Selma is a city in and the county seat of Dallas County, in the Black Belt region of south central Alabama and extending to the west. Located on the banks of the Alabama River, the city has a population of 20,756 as of the 2010 census. About 80% of the population is African-American.
St. James Hotel and a portion of Water Avenue in Selma
Queen City of the Black Belt, Butterfly Capital of Alabama
Location of Selma in Dallas County, Alabama.
|• Type||Mayor/City Council|
|• Mayor||Darrio Melton (D)|
|• Total||14.40 sq mi (37.30 km2)|
|• Land||13.81 sq mi (35.77 km2)|
|• Water||0.59 sq mi (1.54 km2)|
|Elevation||125 ft (38 m)|
| • Estimate |
|• Density||1,295.24/sq mi (500.09/km2)|
|Time zone||UTC-6 (Central (CST))|
|• Summer (DST)||UTC-5 (CDT)|
|Area code(s)||334 (Exchanges: 418, 872, 874, 875, 876, 877, 878)|
|GNIS feature ID||0163940|
Selma was a trading center and market town during the antebellum years of King Cotton in the South. It was also an important armaments-manufacturing and iron shipbuilding center for the Confederacy during the Civil War, surrounded by miles of earthen fortifications. The Confederate forces were defeated during the Battle of Selma.
The city is best known for the 1960s Selma voting-rights movement and the Selma-to-Montgomery marches, beginning with "Bloody Sunday" in March 1965 and ending with 25,000 people entering Montgomery at the end of the last march to press for voting rights. This activism generated national attention for social justice and that summer, the Voting Rights Act of 1965 was passed by Congress to authorize federal oversight and enforcement of constitutional rights of all citizens.
- 1 History
- 2 Post-war period
- 3 Twentieth century
- 4 Geography
- 5 Demographics
- 6 Economy
- 7 Arts and culture
- 8 Government
- 9 Transportation
- 10 Education
- 11 Media
- 12 Notable people
- 13 Sports
- 14 In popular culture
- 15 References
- 16 Further reading
- 17 External links
Before discovery and settlement, the area of present-day Selma had been inhabited for thousands of years by various warring tribes of Native Americans. The Europeans encountered the historic Native American people known as the Muscogee (also known as the Creek), who had been in the area for hundreds of years.
French explorers and colonists were the first Europeans to explore this area. In 1732, they recorded the site of present-day Selma as Écor Bienville. Later Anglo-Americans called it the Moore's Bluff settlement. Selma was incorporated in 1820. The city was planned and named as Selma by William R. King, a politician and planter from North Carolina who was a future vice president of the United States. The name, meaning "high seat" or "throne", came from the Ossianic poem The Songs of Selma.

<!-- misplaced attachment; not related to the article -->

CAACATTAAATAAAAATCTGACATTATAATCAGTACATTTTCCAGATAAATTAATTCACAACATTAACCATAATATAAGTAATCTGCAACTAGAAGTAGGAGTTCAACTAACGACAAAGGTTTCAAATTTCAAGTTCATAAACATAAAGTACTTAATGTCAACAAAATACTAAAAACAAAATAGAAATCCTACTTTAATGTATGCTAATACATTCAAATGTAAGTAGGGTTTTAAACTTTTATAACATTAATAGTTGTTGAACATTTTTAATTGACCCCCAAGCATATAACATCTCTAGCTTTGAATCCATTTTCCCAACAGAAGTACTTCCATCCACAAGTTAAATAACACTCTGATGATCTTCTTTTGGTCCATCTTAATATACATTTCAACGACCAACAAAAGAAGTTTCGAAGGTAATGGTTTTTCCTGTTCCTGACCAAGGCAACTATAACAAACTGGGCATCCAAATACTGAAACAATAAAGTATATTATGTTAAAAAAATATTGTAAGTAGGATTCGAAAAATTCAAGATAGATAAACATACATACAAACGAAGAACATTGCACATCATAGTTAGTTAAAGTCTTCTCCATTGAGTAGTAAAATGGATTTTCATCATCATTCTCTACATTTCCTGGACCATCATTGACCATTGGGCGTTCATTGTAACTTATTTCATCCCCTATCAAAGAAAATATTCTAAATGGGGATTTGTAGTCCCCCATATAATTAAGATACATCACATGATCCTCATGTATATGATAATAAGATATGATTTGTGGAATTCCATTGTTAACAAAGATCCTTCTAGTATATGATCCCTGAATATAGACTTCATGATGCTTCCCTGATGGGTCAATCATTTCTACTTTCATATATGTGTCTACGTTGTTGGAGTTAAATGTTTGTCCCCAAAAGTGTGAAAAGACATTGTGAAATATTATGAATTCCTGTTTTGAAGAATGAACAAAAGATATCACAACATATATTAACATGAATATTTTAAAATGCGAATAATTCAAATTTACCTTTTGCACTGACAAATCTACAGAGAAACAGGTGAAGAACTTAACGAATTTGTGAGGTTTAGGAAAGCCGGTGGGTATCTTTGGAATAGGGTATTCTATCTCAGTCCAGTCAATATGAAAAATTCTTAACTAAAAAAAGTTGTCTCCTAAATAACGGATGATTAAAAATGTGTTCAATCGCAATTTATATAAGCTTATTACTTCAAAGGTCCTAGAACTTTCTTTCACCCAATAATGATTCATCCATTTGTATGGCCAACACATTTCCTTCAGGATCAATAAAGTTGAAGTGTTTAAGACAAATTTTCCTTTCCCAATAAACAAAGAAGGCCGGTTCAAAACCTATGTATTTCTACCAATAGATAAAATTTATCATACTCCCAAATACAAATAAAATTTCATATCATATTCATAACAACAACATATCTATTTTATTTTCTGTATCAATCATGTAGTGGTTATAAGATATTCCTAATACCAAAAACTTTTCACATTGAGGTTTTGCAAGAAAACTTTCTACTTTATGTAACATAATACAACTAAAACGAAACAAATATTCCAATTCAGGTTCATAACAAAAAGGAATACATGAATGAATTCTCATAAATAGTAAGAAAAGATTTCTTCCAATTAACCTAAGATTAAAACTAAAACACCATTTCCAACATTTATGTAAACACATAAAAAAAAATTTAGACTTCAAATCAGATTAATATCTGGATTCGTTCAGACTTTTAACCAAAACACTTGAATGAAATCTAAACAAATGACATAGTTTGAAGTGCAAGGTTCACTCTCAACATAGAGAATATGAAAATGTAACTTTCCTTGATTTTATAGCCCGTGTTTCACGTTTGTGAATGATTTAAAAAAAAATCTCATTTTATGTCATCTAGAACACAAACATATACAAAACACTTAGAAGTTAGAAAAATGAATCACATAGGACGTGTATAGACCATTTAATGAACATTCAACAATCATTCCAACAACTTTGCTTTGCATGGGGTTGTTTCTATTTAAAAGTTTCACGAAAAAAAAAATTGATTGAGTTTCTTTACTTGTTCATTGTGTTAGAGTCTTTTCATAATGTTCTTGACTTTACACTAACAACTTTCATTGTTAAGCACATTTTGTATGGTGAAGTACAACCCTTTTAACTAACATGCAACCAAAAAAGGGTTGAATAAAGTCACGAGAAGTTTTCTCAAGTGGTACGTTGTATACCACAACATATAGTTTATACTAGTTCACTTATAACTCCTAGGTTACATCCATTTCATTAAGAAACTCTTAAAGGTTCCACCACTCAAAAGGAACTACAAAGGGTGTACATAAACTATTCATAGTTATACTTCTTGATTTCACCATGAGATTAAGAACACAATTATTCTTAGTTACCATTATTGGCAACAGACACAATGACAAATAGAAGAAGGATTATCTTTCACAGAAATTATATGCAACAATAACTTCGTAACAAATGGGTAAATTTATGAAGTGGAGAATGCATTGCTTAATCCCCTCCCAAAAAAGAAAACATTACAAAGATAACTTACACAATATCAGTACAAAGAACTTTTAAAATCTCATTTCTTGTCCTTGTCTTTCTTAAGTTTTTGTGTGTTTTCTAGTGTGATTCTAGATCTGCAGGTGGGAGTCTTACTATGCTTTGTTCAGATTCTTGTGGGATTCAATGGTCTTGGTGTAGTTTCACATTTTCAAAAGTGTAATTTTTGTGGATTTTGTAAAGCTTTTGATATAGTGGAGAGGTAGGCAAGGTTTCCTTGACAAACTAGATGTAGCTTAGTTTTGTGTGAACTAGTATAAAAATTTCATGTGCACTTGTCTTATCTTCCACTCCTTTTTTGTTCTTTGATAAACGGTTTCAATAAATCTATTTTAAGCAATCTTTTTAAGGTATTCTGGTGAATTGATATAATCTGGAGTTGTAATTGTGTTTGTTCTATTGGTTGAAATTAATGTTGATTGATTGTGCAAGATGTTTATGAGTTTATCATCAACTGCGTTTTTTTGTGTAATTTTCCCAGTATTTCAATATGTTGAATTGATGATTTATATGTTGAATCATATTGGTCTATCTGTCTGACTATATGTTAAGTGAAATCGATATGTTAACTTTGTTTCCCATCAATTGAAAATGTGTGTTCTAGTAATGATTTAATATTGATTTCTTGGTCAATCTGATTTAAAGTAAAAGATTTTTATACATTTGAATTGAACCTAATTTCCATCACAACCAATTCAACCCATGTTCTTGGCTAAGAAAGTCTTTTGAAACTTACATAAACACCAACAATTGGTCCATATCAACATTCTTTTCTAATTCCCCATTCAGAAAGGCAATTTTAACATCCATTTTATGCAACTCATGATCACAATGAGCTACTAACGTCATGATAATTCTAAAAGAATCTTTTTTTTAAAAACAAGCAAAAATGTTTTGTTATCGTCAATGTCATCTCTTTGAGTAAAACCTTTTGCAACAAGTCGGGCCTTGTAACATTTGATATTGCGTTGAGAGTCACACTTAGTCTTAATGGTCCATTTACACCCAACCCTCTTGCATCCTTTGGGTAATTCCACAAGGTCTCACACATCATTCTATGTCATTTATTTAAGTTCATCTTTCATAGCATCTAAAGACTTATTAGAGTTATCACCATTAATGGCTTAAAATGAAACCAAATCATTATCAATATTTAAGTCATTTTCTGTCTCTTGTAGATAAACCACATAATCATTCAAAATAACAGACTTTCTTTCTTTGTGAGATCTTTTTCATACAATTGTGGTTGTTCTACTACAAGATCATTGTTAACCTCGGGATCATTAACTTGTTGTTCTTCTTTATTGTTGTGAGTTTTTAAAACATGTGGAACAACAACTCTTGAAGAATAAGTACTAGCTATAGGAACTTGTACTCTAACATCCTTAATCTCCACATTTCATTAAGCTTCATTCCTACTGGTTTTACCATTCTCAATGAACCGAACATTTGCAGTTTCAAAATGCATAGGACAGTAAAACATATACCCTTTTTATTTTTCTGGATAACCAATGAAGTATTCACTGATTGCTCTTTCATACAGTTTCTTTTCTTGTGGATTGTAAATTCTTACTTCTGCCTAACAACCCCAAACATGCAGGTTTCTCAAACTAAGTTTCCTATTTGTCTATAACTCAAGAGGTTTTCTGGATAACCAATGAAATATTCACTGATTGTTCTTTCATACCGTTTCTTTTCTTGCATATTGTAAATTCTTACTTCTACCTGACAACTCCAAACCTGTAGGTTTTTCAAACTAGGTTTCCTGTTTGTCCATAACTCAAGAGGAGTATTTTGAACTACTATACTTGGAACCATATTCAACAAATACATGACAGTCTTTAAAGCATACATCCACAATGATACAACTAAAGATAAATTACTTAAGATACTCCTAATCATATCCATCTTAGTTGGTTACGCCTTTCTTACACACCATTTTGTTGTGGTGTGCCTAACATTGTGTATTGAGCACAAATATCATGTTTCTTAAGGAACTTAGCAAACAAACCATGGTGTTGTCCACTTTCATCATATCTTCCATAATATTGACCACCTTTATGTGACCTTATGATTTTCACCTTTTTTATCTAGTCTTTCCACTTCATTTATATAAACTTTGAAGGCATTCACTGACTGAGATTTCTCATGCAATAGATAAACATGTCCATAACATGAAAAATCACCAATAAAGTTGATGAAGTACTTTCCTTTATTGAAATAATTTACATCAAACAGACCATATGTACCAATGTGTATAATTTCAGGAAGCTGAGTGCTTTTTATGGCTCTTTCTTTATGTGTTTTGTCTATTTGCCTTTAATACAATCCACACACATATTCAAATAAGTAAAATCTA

Selma during the Civil WarEdit
During the Civil War, Selma was one of the South's main military manufacturing centers, producing many supplies and munitions, and building Confederate warships such as the ironclad Tennessee. The Selma iron works and foundry was considered the second-most important source of weaponry for the South, after the Tredegar Iron Works in Richmond, Virginia. This strategic concentration of manufacturing capabilities eventually made Selma a target of Union raids into Alabama late in the Civil War.
Because of its military importance, Selma had been fortified by three miles of earthworks that ran in a semicircle around the city. They were anchored on the north and south by the Alabama River. The works had been built two years earlier, and while neglected for the most part since, were still formidable. They were 8 feet (2.4 m) to 12 feet (3.7 m) high, 15 feet (4.6 m) thick at the base, with a ditch 4 feet (1.2 m) wide and 5 feet (1.5 m) deep along the front. In front of this was a 5 feet (1.5 m)-high picket fence of heavy posts planted in the ground and sharpened at the top. At prominent positions, earthen forts were built with artillery in position to cover the ground over which an assault would have to be made.
The North had learned of the importance of Selma to the Confederate military, and Federal military planned to take the city. Gen. William Tecumseh Sherman first made an effort to reach it, but after advancing from the west as far as Meridian, Mississippi, within 107 miles (172 km) of Selma, his forces retreated back to the Mississippi River. Gen. Benjamin Grierson, invading with a cavalry force from Memphis, Tennessee, was intercepted and returned. Gen. Rousseau made a dash in the direction of Selma, but was misled by his guides and struck the railroad forty miles east of Montgomery.
Battle of SelmaEdit